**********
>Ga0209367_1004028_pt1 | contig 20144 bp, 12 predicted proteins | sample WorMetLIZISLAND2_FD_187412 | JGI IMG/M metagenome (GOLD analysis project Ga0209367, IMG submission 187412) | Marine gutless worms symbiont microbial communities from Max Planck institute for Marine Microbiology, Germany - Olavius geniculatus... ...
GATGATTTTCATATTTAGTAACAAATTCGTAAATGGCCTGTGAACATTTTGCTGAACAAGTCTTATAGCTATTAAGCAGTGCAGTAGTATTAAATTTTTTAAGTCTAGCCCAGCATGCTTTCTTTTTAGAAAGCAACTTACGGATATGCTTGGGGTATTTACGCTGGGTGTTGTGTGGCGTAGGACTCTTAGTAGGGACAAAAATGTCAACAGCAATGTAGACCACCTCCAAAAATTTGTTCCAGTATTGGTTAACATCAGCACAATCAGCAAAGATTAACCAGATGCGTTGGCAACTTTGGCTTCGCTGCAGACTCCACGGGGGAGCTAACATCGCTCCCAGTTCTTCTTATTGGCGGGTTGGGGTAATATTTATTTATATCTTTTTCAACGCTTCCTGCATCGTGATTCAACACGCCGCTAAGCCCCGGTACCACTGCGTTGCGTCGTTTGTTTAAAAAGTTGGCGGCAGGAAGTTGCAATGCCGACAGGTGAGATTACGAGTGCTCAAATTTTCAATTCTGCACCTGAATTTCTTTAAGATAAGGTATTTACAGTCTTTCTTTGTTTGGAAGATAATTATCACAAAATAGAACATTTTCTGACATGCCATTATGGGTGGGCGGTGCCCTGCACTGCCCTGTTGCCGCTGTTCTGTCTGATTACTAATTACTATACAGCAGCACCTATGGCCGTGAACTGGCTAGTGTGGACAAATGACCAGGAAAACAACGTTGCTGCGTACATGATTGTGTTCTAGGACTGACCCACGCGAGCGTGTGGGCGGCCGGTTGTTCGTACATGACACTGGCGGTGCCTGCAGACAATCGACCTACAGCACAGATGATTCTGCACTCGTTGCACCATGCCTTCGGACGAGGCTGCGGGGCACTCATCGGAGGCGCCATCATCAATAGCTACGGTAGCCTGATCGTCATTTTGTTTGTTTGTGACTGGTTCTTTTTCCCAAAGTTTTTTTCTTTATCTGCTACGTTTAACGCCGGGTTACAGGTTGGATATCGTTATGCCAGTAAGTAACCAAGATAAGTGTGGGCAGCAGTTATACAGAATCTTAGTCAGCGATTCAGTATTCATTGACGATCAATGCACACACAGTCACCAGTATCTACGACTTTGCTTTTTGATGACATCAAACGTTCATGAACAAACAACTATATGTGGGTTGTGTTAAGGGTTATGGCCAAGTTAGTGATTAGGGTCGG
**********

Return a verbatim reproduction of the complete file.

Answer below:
>Ga0209367_1004028_pt1 | contig 20144 bp, 12 predicted proteins | sample WorMetLIZISLAND2_FD_187412 | JGI IMG/M metagenome (GOLD analysis project Ga0209367, IMG submission 187412) | Marine gutless worms symbiont microbial communities from Max Planck institute for Marine Microbiology, Germany - Olavius geniculatus... ...
GATGATTTTCATATTTAGTAACAAATTCGTAAATGGCCTGTGAACATTTTGCTGAACAAGTCTTATAGCTATTAAGCAGTGCAGTAGTATTAAATTTTTTAAGTCTAGCCCAGCATGCTTTCTTTTTAGAAAGCAACTTACGGATATGCTTGGGGTATTTACGCTGGGTGTTGTGTGGCGTAGGACTCTTAGTAGGGACAAAAATGTCAACAGCAATGTAGACCACCTCCAAAAATTTGTTCCAGTATTGGTTAACATCAGCACAATCAGCAAAGATTAACCAGATGCGTTGGCAACTTTGGCTTCGCTGCAGACTCCACGGGGGAGCTAACATCGCTCCCAGTTCTTCTTATTGGCGGGTTGGGGTAATATTTATTTATATCTTTTTCAACGCTTCCTGCATCGTGATTCAACACGCCGCTAAGCCCCGGTACCACTGCGTTGCGTCGTTTGTTTAAAAAGTTGGCGGCAGGAAGTTGCAATGCCGACAGGTGAGATTACGAGTGCTCAAATTTTCAATTCTGCACCTGAATTTCTTTAAGATAAGGTATTTACAGTCTTTCTTTGTTTGGAAGATAATTATCACAAAATAGAACATTTTCTGACATGCCATTATGGGTGGGCGGTGCCCTGCACTGCCCTGTTGCCGCTGTTCTGTCTGATTACTAATTACTATACAGCAGCACCTATGGCCGTGAACTGGCTAGTGTGGACAAATGACCAGGAAAACAACGTTGCTGCGTACATGATTGTGTTCTAGGACTGACCCACGCGAGCGTGTGGGCGGCCGGTTGTTCGTACATGACACTGGCGGTGCCTGCAGACAATCGACCTACAGCACAGATGATTCTGCACTCGTTGCACCATGCCTTCGGACGAGGCTGCGGGGCACTCATCGGAGGCGCCATCATCAATAGCTACGGTAGCCTGATCGTCATTTTGTTTGTTTGTGACTGGTTCTTTTTCCCAAAGTTTTTTTCTTTATCTGCTACGTTTAACGCCGGGTTACAGGTTGGATATCGTTATGCCAGTAAGTAACCAAGATAAGTGTGGGCAGCAGTTATACAGAATCTTAGTCAGCGATTCAGTATTCATTGACGATCAATGCACACACAGTCACCAGTATCTACGACTTTGCTTTTTGATGACATCAAACGTTCATGAACAAACAACTATATGTGGGTTGTGTTAAGGGTTATGGCCAAGTTAGTGATTAGGGTCGG